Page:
“My high school home economics teacher told our class that AIDS was a punishment to gays from God,” said Erin Staples, a Clark health and physical education professor, reflecting on her public sex education in Texas in the late ‘80s.
According to the CDC, nearly 10 million STD cases are contracted each year by people aged 15 to 24. The CDC further reports that almost 100,000 people aged 13 to 24 contracted HIV in 2013, and that gay and bisexual men accounted for 72 percent of youth HIV contractions in 2010.
She says that sex education has definitely improved, but that double standards, shame and bad information still exist, especially around young women and LGBTQ youth.
According to the CDC, approximately 273,000 babies were born to teen girls between the ages of 15 and 19 in 2013.
“There needs to be standardization,” Staples said. “There is tons of research about how comprehensive sex education lowers the risk of pregnancy and disease. There needs to at least be a minimum of what is taught in schools so that information isn’t so varied.”
Staples, who also teaches women’s health, said it’s important for people, especially young girls, to ask questions and use available resources.
She said many young girls experience a double standard when they are taught they should be pure and chaste while boys are taught it’s normal to desire sex.
“Girls talk to me about getting prizes for signing chastity pledges,” Staples said.
She said this creates shame and girls are reluctant to seek help or information on their sexual health and desires.
Staples, like many others, found her information from sources like Planned Parenthood.
There are many available resources on campus and many students find classes that discuss sexual health helpful.
“Community colleges are definitely more inclusive and broadly scoped,” Staples said, referring to sex education in the human sexuality and women’s health classes.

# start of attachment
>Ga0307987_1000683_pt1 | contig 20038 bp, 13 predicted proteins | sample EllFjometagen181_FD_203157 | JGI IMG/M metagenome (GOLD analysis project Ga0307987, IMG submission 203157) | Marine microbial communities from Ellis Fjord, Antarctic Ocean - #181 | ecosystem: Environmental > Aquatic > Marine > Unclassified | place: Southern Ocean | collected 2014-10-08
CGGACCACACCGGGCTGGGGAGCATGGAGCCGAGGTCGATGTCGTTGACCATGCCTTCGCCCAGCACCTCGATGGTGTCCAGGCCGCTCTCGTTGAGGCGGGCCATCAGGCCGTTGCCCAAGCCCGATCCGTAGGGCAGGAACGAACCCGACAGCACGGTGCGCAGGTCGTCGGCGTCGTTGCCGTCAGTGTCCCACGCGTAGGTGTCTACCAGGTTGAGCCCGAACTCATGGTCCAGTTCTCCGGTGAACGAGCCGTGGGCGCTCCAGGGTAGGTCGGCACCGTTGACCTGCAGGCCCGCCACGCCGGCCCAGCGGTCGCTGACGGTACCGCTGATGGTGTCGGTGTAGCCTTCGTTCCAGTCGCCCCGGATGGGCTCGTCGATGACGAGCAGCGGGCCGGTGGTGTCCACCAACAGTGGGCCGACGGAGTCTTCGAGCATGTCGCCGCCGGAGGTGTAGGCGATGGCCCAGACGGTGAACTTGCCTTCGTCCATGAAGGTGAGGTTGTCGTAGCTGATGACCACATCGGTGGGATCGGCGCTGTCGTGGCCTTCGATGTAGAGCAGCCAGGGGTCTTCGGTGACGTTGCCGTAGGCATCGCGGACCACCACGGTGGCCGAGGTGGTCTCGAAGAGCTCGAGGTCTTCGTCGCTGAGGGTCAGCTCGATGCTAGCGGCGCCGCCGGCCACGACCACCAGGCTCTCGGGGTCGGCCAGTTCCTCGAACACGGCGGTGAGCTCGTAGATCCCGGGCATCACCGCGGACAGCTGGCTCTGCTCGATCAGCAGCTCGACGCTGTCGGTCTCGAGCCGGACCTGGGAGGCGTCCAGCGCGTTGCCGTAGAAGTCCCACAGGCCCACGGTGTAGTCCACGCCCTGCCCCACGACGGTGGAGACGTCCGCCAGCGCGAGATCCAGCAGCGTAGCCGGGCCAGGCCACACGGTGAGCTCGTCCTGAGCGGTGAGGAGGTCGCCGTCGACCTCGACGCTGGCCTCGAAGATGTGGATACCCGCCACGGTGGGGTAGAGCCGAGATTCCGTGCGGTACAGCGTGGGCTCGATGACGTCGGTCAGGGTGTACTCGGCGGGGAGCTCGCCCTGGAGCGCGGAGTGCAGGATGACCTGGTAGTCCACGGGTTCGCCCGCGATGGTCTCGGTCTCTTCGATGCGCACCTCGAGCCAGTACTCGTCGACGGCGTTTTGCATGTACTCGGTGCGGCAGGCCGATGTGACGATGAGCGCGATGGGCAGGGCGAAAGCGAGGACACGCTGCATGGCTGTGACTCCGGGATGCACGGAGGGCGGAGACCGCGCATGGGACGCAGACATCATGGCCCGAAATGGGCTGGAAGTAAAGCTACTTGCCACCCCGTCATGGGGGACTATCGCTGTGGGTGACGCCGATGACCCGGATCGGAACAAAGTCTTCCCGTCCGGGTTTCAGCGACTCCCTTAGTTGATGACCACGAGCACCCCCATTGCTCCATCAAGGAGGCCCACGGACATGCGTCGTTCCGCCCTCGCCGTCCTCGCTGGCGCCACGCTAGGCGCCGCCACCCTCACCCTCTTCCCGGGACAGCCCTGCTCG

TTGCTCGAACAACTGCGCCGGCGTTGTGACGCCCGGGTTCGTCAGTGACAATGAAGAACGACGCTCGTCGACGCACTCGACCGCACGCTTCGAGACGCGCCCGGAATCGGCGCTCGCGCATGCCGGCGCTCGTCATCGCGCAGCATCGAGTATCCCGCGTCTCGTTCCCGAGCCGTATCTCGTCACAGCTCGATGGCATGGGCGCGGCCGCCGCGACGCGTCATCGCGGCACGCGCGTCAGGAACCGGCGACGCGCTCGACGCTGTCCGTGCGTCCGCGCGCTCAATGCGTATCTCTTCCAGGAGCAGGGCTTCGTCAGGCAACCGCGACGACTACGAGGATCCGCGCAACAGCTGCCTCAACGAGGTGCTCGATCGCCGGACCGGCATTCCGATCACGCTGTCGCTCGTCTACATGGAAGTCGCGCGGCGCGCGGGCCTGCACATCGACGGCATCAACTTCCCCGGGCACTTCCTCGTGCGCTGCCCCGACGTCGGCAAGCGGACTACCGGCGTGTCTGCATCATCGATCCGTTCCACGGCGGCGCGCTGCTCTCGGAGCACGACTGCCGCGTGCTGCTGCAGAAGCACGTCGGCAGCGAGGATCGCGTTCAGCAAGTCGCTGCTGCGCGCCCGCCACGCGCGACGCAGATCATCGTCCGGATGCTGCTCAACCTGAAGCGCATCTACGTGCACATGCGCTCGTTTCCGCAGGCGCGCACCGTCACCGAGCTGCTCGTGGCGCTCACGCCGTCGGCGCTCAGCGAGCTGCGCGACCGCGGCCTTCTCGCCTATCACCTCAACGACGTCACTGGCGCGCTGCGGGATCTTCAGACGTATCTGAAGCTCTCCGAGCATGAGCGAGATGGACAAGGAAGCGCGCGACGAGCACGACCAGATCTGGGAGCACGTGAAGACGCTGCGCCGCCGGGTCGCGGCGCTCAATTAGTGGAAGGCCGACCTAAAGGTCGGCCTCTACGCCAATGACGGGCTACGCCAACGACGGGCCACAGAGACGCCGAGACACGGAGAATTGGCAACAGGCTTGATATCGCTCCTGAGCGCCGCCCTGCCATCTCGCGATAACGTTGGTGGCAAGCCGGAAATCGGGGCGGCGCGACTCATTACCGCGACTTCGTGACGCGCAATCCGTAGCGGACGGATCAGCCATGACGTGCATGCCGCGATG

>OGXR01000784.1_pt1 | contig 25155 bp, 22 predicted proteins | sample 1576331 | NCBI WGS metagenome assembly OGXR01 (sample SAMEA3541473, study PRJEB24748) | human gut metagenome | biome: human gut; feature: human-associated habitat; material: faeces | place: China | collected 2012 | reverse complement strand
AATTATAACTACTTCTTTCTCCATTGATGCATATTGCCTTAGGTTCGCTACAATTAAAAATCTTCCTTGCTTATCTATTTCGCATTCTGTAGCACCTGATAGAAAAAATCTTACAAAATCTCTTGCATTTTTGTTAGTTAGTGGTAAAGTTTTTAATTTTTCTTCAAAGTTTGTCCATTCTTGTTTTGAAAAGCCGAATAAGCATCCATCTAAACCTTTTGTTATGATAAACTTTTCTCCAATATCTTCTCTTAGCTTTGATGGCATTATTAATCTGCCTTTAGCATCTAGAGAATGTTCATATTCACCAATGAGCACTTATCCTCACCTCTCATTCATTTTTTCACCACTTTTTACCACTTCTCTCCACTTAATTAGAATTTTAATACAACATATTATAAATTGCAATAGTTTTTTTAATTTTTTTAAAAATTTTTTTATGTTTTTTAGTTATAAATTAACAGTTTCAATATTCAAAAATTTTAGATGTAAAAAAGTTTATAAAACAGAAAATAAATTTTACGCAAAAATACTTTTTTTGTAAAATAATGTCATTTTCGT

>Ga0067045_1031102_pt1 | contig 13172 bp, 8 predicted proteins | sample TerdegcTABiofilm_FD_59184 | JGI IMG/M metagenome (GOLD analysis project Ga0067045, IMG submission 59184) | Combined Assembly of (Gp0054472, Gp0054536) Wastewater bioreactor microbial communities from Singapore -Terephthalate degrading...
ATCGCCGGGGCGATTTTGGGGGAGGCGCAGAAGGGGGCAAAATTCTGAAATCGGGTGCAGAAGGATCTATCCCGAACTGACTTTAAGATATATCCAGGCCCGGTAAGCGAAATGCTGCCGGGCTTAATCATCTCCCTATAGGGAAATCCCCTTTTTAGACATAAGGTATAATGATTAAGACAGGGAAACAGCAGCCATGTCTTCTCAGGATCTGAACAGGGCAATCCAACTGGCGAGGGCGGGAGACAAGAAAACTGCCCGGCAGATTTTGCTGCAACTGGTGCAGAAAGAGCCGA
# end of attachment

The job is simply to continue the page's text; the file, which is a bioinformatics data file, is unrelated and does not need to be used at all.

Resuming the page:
She said sex education for LGBTQ youth is lacking and they often face prejudice when they should be met with understanding, acceptance and empathy, however.
Students can find information at the Counseling and Health Center in the Health Sciences building, which also provides free comprehensive STD testing, condoms and lubricant.
“The Counseling and Health Center is a great resource here on campus, especially for LGBTQ students.” Staples said. Students can walk in or make an appointment by calling (360) 992-2614.
The Diversity Center, located in Gaiser Hall, is another resource for LGBTQ students at Clark. It works closely with the Queer Penguins Alliance, a safe and respectful group for LGBTQ and all students.
In addition to the aforementioned resources, Staples recommended Advocates for Youth, a nonprofit organization that provides more broad information and covers LGBTQ sexual health.
Students can also look to Guttmacher, a sex education organization that provides data and research; the Sexuality Information and Education Council of the United States, which advocates for the right for individuals to make informed choices on their sexual health and provides comprehensive sex education information; and Planned Parenthood, which has a Vancouver location on Mill Plain Boulevard near Clark College. Open Play Dates Location Day & Time Fee Outdoor